How helpful will the state-run ads that Gov. Andrew Cuomo is starting on Wednesday encouraging teenagers to get the vaccine? “I don’t know how helpful it will be. The teen has to watch the news or get it on their mobile, hand-held device or whatever device they have,” she said. “What do I think about communication? The more ways, the better. Gov. Cuomo might not be the person they’re listening to, 100 percent of the time, but I think it might be helpful.”
Christy said it will take time to get kids vaccinated and give them two to four weeks after their second shot to be thought of as immune. Whether kids with strong immune systems will need two doses or just one dose of the Pfizer vaccine is something that will be looked at over time, she said.
“My understanding of the interim data that was just released by Pfizer was that they were given two doses,” she said. “I’m not 100 percent sure, but I think they were. I think it might be too soon to tell.
“Children generally aren’t ill with this vaccine, but at least 226 kids in the United States have died from COVID-19 and thousands have been hospitalized. “It’s not (anywhere (close to) how it’s impacted adults, but children have been impacted ...” Christy said.
During the Genesee County Human Services Committee meeting Monday, Public Health Director Paul Pettit said there will no longer be any restrictions that require vaccine recipients to be in certain age groups, be essential workers or have comorbidity issues.
“We’ve been pushing for that for about a month now. We really wanted to see that open up. We’re happy with the change and we’re looking forward to giving everybody that wants to sign up the opportunity,” he said.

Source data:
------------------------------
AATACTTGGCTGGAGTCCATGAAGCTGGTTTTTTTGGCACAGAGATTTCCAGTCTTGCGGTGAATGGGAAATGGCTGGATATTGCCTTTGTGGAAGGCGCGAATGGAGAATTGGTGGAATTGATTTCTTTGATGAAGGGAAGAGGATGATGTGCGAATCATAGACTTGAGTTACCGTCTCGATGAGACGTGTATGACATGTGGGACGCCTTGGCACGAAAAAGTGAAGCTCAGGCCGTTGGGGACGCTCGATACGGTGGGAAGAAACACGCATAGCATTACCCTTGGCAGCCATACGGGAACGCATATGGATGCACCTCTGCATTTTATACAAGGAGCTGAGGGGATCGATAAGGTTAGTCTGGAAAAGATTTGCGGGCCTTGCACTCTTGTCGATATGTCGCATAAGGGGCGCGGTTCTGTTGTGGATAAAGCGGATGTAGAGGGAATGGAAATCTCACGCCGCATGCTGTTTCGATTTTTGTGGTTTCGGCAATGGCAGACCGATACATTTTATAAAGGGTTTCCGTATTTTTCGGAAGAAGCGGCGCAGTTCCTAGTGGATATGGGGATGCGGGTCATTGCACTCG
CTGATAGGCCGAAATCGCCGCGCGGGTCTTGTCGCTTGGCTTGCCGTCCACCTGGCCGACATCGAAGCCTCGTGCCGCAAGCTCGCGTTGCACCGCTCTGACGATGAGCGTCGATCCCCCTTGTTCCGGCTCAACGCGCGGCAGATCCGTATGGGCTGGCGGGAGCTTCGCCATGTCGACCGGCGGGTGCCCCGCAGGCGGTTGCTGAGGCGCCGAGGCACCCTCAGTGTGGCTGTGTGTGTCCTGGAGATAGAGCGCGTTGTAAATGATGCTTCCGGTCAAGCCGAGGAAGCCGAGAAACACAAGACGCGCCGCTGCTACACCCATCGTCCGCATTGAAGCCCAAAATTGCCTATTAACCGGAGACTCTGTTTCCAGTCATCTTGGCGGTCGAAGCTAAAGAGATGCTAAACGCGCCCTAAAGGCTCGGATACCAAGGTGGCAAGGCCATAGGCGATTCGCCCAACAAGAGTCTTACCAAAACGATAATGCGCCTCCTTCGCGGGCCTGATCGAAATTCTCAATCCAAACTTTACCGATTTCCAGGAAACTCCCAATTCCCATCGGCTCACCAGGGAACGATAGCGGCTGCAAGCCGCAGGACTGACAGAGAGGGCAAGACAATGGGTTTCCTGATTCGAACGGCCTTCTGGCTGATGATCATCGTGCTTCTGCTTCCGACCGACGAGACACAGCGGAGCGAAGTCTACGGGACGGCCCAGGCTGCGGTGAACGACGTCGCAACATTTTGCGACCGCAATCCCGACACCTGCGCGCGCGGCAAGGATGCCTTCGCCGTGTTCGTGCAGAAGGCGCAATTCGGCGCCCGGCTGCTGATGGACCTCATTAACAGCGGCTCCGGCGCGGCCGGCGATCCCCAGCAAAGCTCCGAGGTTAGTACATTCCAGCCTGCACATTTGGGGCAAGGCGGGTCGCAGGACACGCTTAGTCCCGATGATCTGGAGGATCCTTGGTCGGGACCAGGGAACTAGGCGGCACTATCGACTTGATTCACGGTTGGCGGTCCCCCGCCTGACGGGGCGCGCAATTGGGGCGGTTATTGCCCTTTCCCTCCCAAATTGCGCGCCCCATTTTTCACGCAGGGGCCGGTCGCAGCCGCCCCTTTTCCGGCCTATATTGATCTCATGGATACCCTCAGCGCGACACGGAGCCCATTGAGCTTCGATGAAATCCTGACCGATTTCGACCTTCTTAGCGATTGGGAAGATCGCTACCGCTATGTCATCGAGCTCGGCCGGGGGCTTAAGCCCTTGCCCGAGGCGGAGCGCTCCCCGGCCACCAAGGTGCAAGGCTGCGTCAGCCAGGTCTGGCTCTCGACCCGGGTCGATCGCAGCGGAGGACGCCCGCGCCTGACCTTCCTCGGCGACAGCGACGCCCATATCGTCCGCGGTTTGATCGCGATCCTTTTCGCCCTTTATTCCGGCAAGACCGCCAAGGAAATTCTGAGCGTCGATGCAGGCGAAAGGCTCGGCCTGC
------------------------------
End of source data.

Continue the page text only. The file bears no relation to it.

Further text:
RRH’s vaccination scheduling tool may be found at https://www.rochesterregional.org/coronavirus-covid19/vaccine-clinic. It’s updated frequently with new availability and you do not need to be an RRH patient to schedule an appointment. The Finger Lakes Hub scheduling site may be found at https://flvaccinehub.com/getting-your-vaccine/ and the New York state “Am I eligible?” site is at https://am-i-eligible.covid19vaccine.health.ny.gov/.
The Genesee and Orleans County Health Departments have vaccination and testing clinics with appointments available for Genesee and Orleans County residents.
“Whichever COVID-19 vaccine is available is the right vaccine to get now,” Pettit said in a news release issued later Monday evening. “All approved vaccines are effective and saves lives. We encourage anyone that is currently eligible to register for an upcoming clinic. Residents in Genesee and Orleans Counties are eligible to attend either clinic location when vaccine is available.”
Only the Pfizer vaccine is available to 16 and 17 year olds accompanied by a parent or guardian. Pfizer is a 2-series dose, 21 days apart, and is recommended for people at least 16 years old.
Moderna is a 2-series dose, 28 days apart, and is recommended for people aged 18 and older. Johnson & Johnson is a one-series dose and is recommended for people age 18 and older.
“It is important to note that you must be able to return for the second dose 21 days for Pfizer or 28 days for Moderna after the first dose at the location, you received your initial vaccination,” Genesee and Orleans county health officials said. “You will be making that appointment after you are vaccinated. If you cannot make that date, please do not make an appointment for a 2-dose series until you can make both appointments.”
Visit the vaccination web page at: https://bit.ly/GOHealthVaccine.
Choose either the Moderna Clinic, the Johnson & Johnson Clinic or the Pfizer Clinic button for whichever clinic site works best, to make your appointment. When you register, it will also show which vaccine will be at the clinic during that day.
In Genesee County, the clinics are held at the Athletic Center at GCC in Batavia and in Orleans County, the clinics are held at the Ridgeway Fire Hall in Medina.
“If you are interested in making an appointment to get your COVID-19 vaccination, now is the time to do it locally,” the county health officials said.